As the Cluster Lead Agency for WASH and nutrition, co-lead for education and sub-cluster lead for child protection, UNICEF Pakistan is actively providing a coordination platform for the Government and non-governmental organizations in KP and FATA. The Federal Disaster Management Authority, Provincial Disaster Management Authority and humanitarian partners recently conducted the Multi-Cluster Needs Assessment of Internally Displaced Persons and Returnees. UNICEF, the United Nations Development Programme, the Food and Agriculture Organization and the World Food Programme began a joint initiative on community resilience and recovery to support the FATA Sustainable Return and Rehabilitation Strategy. The initiative has demonstrated greater convergence and has helped to reduce duplication of response and supply resources. In 2017, the Nutrition Working Group plans to reach 300,000 people, including 101,740 children, with SAM treatment and multiple micronutrient supplement distribution, and 90,674 pregnant or lactating women with micronutrient supplement distribution in Sindh province. The UNICEF programme targets for 2017 are as follows:


  • 36,900 children targeted for admission to therapeutic feeding programmes in FATA and among the internally displaced persons targeted for management of SAM cases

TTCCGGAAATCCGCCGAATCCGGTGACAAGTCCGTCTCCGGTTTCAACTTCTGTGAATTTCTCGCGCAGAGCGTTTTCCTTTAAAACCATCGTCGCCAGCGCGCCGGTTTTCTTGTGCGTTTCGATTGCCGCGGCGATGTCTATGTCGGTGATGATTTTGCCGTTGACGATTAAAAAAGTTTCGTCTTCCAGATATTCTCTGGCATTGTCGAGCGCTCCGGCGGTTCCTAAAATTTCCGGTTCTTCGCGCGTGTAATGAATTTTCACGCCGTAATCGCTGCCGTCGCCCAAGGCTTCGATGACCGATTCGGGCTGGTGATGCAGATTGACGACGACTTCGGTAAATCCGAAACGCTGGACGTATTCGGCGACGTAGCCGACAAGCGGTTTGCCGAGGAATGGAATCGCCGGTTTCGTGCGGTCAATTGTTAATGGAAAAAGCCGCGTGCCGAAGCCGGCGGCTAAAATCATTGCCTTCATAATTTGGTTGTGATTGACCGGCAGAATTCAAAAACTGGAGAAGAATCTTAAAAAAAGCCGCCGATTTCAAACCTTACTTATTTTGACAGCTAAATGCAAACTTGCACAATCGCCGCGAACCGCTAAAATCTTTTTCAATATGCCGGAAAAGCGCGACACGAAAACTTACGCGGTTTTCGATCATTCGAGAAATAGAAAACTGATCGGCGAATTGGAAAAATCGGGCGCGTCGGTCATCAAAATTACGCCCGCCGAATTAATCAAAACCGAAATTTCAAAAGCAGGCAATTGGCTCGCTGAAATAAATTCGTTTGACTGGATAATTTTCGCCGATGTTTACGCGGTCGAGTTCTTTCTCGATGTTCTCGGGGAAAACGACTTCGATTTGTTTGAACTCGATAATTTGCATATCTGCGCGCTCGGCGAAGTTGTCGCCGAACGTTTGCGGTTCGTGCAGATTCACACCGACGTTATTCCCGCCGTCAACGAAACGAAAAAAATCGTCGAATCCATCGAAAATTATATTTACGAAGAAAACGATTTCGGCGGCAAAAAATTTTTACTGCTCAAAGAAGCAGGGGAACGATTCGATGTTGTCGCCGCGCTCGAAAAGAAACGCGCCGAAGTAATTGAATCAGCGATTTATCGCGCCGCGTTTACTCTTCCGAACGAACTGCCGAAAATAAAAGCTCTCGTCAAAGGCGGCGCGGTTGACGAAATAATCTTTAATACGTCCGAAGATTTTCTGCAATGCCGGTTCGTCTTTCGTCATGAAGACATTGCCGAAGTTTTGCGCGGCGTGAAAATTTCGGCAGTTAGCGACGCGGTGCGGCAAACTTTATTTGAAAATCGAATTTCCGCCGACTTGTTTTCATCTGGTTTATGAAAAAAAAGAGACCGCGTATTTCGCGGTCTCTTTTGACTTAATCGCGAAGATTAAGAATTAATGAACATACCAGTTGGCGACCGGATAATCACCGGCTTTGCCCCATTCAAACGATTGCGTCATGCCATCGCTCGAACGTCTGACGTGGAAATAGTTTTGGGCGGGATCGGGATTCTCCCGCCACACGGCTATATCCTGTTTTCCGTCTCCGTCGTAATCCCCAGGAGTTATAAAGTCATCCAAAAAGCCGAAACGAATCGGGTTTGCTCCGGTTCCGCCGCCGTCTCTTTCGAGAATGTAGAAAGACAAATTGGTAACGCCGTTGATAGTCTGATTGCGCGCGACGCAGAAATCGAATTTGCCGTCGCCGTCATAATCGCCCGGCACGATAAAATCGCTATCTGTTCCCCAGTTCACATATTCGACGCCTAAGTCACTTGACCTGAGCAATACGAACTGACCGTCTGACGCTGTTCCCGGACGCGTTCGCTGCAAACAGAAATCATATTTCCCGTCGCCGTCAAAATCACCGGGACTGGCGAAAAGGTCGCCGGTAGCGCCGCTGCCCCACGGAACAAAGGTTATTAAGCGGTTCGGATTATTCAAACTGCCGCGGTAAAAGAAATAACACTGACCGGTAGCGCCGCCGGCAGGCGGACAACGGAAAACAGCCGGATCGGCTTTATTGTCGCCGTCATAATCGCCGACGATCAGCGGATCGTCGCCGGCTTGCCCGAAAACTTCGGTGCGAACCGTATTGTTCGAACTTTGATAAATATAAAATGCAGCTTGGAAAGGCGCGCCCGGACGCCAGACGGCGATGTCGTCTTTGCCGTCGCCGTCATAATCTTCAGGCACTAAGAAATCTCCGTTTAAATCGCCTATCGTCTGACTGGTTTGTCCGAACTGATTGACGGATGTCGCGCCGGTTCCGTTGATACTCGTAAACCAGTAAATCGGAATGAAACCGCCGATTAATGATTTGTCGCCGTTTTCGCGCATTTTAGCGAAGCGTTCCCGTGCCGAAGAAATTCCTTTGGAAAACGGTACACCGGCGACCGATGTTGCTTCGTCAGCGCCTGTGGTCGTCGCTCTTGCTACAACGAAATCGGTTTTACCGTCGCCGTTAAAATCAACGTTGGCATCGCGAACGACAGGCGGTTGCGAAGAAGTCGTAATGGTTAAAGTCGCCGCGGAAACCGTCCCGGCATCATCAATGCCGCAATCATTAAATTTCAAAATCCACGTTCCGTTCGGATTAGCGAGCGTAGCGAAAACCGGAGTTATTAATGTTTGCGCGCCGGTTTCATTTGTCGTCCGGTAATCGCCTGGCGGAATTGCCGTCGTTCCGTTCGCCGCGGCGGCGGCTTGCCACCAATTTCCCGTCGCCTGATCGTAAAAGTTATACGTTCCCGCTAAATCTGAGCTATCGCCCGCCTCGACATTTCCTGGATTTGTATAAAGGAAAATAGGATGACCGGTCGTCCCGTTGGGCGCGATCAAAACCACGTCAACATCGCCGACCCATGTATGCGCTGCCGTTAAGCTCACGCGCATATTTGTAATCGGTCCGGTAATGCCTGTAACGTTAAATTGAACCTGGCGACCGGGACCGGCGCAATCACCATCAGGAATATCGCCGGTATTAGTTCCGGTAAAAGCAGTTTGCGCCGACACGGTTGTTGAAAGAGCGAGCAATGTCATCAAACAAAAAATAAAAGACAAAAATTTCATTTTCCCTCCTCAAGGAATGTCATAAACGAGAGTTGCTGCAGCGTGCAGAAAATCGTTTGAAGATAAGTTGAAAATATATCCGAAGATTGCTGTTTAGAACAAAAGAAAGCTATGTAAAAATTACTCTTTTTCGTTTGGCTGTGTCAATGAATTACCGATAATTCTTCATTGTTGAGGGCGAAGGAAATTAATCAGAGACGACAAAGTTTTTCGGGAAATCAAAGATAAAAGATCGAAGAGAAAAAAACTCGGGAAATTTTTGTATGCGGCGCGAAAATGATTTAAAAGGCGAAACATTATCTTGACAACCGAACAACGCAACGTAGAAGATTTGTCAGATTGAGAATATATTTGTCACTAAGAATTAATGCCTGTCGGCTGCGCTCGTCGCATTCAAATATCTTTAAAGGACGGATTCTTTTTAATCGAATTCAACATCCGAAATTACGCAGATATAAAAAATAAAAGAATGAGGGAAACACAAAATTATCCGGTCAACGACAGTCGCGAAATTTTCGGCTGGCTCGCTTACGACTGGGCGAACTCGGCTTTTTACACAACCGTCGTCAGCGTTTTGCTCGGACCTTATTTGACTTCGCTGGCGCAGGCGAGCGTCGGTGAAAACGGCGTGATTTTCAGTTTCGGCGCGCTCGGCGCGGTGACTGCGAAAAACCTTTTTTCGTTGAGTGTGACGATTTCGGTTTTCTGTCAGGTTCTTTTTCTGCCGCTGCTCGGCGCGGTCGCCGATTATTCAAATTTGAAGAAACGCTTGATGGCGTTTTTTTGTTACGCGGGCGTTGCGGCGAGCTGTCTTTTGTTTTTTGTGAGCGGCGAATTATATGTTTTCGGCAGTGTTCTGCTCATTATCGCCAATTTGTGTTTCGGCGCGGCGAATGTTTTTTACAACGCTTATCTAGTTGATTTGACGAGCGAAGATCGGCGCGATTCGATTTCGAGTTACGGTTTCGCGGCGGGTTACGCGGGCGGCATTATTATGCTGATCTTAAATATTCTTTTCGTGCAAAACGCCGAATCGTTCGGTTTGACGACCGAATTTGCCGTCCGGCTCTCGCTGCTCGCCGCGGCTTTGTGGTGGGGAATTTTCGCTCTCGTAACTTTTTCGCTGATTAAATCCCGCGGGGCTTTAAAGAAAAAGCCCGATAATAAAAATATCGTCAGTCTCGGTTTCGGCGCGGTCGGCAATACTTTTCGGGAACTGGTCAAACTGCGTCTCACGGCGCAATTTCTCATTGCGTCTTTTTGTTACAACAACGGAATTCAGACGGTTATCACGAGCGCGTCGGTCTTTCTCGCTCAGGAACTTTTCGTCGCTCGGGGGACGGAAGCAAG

• 385,700 pregnant and lactating women in affected areas receiving multiple micronutrient supplementation (or iron and folic acid)
  • 419,800 children aged 6 to 59 months in affected areas receiving multiple micronutrient supplementation


  • 222,070 children (aged 6 months to 10 years) vaccinated against measles
  • 15,175 deliveries assisted by skilled birth attendants
  • 30,350 women provided with antenatal care
  • 156,200 people reached through health education sessions conducted during mother and child weeks/days


  • 203,100 people provided with access to water as per agreed standards
  • 143,400 people provided with access to appropriately designed toilets
  • 298,300 people provided with key messages on safe hygiene practices

Child protection:

  • 51,850 children and 24,141 women have accessed child protective services